Earlier this year I read the late great Iain Banks novel Espedair Street. Its protagonist, Dan Weir, is a musician, and at various points in the book he complains about industry types talking about the music as ‘the product’.
Music, he argues (as would I) is an art, not a product. Naming it thus reduces it to the level of a pair of trainers, or a chocolate bar.
This is a little bit like how I feel about the current overuse of the term ‘content’. It, too, is a word that is increasingly used in reference to music. But also to video, writing, photography, art. There’s so much of all of these things on the internet that the restraints of terminology has forced us to grouping them into one great big homogenous ball of ‘content’. Like the internet is just a giant plastic bucket we are all spitting into.
Which isn’t really far from the truth. But that doesn’t stop the fact that I feel a lot of things that are actually much closer to art, are now getting termed content.
Not anything I produce, obviously. My stuff is the budget brand pair of trainers of online content.
Corner. (at CASK Pub And Kitchen)
Bushy (at Bushy Park)
Why I have no Xbone to pick with Microsoft's new console -
In which I liken PS gamers to borrowers with claws for hands.
at The Navigator
at Big Buddha Café (BBC)
Simon Ricketts: Twitter and news: The canary down the mine -
“Twitter does its best work in the first five minutes after a disaster, and its worst in the twelve hours after that.” - @rolldiggity
There is a quiet that descends in a newsroom when a big story breaks.
Forget the Hollywood clichés of cigar-chewing editors shouting…
Why Google's rumoured streaming service makes sense -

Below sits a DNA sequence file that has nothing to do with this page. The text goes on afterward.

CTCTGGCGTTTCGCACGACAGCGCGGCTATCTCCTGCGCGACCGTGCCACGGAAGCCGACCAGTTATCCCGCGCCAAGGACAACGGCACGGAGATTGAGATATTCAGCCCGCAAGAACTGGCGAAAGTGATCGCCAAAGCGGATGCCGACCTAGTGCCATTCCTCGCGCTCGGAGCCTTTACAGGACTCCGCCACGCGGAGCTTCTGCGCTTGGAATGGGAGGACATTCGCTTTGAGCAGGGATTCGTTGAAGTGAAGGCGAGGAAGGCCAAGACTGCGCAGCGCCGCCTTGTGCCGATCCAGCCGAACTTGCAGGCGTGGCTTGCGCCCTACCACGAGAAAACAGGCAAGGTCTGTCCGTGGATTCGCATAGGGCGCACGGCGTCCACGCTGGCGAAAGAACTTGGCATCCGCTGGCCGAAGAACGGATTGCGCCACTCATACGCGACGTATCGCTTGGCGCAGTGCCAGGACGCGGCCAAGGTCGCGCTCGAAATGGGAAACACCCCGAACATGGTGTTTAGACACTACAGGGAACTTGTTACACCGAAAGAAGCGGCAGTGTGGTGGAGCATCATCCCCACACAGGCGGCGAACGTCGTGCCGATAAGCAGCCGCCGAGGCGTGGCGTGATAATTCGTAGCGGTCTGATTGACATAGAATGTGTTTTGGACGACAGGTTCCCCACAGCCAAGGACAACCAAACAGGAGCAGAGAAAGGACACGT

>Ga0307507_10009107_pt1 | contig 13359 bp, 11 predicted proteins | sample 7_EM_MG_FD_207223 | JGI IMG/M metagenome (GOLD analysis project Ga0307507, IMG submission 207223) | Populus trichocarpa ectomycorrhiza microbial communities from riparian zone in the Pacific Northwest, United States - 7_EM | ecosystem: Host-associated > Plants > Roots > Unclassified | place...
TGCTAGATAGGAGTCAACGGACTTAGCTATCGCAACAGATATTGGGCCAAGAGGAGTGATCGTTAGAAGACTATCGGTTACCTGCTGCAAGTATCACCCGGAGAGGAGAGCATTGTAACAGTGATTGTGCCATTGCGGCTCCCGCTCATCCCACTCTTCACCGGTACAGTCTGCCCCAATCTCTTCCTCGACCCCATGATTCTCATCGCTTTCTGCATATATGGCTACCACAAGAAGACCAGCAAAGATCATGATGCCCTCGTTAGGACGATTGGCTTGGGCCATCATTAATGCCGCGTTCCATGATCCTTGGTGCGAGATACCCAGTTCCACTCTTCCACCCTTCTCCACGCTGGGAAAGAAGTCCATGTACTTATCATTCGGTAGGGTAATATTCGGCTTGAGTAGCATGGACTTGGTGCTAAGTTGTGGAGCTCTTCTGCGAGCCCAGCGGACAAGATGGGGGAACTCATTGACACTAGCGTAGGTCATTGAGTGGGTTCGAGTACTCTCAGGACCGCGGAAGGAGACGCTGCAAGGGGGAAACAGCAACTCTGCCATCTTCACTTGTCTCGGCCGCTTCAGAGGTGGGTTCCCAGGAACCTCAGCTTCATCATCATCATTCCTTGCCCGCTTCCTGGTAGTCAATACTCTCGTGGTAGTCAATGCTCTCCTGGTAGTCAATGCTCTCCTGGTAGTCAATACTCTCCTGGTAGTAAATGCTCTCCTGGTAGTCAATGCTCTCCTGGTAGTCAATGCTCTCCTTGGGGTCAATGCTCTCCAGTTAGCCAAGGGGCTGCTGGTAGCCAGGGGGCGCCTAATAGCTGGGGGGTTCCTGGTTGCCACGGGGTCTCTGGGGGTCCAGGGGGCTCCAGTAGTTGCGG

The company is already a huge, albeit unofficial, player in streaming music. YouTube is now a top destination for listening to songs and albums, not to mention the trove of remixes and parodies that get uploaded everyday. Today, when teenagers want to hear a new song, they don’t turn on the radio or buy a CD. They go to YouTube.
Some good points on Read Write. Though I can’t stand that people use YouTube for music, it’s totally substandard for sound quality, album listening and generally everything I look for in a music listening user experience.
Also, sure all the Beatles music is on YouTube and it’s not on Spotify. But that’s because of copyright, it’s not legally on YouTube. If Google launched a legit music streaming service with everything licensed there’s no reason to say it would have a better catalogue than Spotify.
And teenagers use it purely because it is free - that doesn’t signify a decent business model for music streaming.
Where is Twitter going with Vine? -
A few of my thoughts on Twitter’s app launch last week.